At some point during the proceedings, I’m not sure whether it was just before or during, someone on Twitter mentioned impostor syndrome. This wasn’t new to me, but for some reason it struck a chord given how I had been feeling all year. On the last night of SfN, I was at what was called a “social” but involved listening to a panel discuss relevant topics. I wanted to ask a question to one of the panelists, and watched my seatmate get up and very eloquently present a counterpoint to one of the panelists. She was younger than I and with less training, but so self-assured and confident in her view and background that I wondered why I was unable to get up and do the same thing.
At this point, I posted an off-hand remark on Twitter about my impostor syndrome frustrations, and I made my counterpoint for the panelist, to my few followers instead of to the panelist himself. The next morning, I woke up to a series of messages from someone I view as a “real” researcher regarding my tweet from the night before. It was a series of comments on how sad impostor syndrome is and how many well-established people still feel that way. The message was extremely positive and kind. While it didn’t change the way I felt right then, it certainly felt nice to have validation (for want of a better word) that I wasn’t a complete fraud.
This feeling is not unique by any means. The fact that I am seeing so many articles about impostor syndrome serves to illustrate just how prevalent it is in the academic world, especially among women. The experiences over the past year have not changed the feeling that I don’t belong. I’d like to think that once I’m more of a “real” scientist I will no longer feel that way, but I don’t think that’s true.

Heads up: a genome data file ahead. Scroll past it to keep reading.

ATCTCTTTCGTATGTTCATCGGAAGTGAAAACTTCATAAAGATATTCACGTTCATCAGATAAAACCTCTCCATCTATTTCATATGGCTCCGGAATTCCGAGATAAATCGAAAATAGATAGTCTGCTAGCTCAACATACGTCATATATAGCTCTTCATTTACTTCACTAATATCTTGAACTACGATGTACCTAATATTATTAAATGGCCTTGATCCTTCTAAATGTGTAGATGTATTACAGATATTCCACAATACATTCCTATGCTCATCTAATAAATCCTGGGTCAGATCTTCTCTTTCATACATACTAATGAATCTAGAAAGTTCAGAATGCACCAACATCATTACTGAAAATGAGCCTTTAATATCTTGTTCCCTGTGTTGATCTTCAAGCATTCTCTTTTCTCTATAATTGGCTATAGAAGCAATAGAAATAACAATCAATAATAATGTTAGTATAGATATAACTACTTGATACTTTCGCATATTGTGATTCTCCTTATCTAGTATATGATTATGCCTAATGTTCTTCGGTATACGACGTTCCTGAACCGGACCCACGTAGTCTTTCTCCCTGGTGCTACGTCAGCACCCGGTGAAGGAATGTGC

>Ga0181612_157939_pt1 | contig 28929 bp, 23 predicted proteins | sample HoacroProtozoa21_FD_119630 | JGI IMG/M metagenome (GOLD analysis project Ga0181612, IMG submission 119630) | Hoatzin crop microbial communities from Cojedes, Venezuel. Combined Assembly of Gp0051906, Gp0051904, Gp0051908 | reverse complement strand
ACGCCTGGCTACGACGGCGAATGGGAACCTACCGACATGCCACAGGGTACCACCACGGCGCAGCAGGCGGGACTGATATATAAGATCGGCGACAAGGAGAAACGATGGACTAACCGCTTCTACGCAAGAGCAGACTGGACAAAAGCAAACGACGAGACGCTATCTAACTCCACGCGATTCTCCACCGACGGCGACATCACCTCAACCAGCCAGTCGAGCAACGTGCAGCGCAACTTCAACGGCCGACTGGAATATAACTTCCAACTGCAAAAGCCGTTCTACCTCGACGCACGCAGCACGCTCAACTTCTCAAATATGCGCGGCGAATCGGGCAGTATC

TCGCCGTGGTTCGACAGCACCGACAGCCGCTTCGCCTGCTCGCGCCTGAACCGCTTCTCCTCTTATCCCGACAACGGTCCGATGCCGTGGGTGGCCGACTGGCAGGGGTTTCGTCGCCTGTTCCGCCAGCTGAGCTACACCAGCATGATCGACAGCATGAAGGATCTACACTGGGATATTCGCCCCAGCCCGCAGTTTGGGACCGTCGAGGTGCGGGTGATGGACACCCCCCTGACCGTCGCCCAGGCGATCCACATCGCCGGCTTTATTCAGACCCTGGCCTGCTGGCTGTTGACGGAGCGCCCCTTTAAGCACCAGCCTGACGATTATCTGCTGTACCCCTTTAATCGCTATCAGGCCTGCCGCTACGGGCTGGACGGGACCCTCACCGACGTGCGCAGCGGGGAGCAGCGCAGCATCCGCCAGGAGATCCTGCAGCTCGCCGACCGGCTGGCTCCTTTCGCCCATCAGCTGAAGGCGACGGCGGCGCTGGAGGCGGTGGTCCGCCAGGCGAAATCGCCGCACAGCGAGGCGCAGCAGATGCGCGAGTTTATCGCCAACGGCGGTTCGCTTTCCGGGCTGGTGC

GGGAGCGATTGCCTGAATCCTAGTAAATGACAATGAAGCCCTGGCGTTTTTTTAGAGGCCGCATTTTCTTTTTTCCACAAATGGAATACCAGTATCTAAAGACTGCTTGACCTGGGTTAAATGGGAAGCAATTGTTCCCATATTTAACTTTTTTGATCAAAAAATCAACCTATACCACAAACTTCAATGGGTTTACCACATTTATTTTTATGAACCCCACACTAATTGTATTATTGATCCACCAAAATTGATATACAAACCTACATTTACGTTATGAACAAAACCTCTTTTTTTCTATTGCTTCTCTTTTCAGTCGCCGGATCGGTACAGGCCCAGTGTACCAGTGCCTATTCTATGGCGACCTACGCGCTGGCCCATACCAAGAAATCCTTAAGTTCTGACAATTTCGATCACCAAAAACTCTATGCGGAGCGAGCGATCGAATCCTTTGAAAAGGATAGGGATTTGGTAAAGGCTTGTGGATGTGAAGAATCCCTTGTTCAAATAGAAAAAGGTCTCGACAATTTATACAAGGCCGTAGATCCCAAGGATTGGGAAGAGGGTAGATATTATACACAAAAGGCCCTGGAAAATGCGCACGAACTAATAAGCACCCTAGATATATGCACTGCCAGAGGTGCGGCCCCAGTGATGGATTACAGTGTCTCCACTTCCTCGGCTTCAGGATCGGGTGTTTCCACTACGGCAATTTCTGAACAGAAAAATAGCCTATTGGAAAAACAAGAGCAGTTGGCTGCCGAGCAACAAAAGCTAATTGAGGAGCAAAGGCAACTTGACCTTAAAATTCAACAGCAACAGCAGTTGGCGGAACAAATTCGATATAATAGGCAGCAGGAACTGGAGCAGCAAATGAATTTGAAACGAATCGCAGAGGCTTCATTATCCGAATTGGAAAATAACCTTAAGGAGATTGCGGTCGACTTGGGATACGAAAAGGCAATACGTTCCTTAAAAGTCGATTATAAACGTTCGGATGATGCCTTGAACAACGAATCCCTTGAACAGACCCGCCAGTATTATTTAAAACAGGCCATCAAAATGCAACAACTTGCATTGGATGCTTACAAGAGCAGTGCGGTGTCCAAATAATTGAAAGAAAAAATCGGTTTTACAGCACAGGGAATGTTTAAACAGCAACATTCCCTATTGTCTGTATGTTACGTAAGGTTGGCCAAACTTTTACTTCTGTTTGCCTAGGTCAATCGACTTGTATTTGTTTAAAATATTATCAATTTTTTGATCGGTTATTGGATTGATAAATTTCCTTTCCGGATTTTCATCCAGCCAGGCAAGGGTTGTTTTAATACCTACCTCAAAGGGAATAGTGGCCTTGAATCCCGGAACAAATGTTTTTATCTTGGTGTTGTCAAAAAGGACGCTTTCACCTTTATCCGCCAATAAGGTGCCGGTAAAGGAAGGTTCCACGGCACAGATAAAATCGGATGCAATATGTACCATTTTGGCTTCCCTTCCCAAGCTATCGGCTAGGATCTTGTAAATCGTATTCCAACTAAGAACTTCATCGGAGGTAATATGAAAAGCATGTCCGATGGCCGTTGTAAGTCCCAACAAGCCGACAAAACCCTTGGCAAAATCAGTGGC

We fall into adulthood, stumble through college, and suddenly find ourselves in a job that just might become a career. At each step, we think those above us have a depth of knowledge we don’t, and we are right to some degree. Established researchers have more knowledge than post-docs, and post-docs have more knowledge than undergraduates. However, many post-docs are still undergraduates at heart, and established researchers might still feel like they’ve just finished their PhD, on some days. There is no sudden moment of clarity. Do you remember turning 13? Most people were asked, “How does it feel to be a teenager?” and you didn’t know how to answer. There isn’t really a difference in feeling; nothing has changed but the day of the year. For many, impostor syndrome is like that. On paper, I might be able to call myself a researcher or scientist, but at heart, I still feel like nothing has changed since I started college.
These feelings won’t disappear, but I try to imagine a snowball racing down a hill. When it starts, it’s so tiny no one can notice it, but it moves so fast that suddenly it’s a boulder of snow barreling down the hill. This happens so quickly that we don’t really know when the change from tiny ball of snow to snow boulder occurs, but it does. A similar thing happens as we grow up. One minute we are children and suddenly we are adults, and there isn’t normally a break in the middle when everything clicks and we think, “I’m an adult now.” It seems that most people feel like a fraud at some point in their lives, but what’s important is that no one else thinks they are.
Almost everyone around you is faking it to at least some extent. While it’s clichéd, “fake it till you make it” really is important here. If you don’t believe in yourself, how can you expect anyone else to?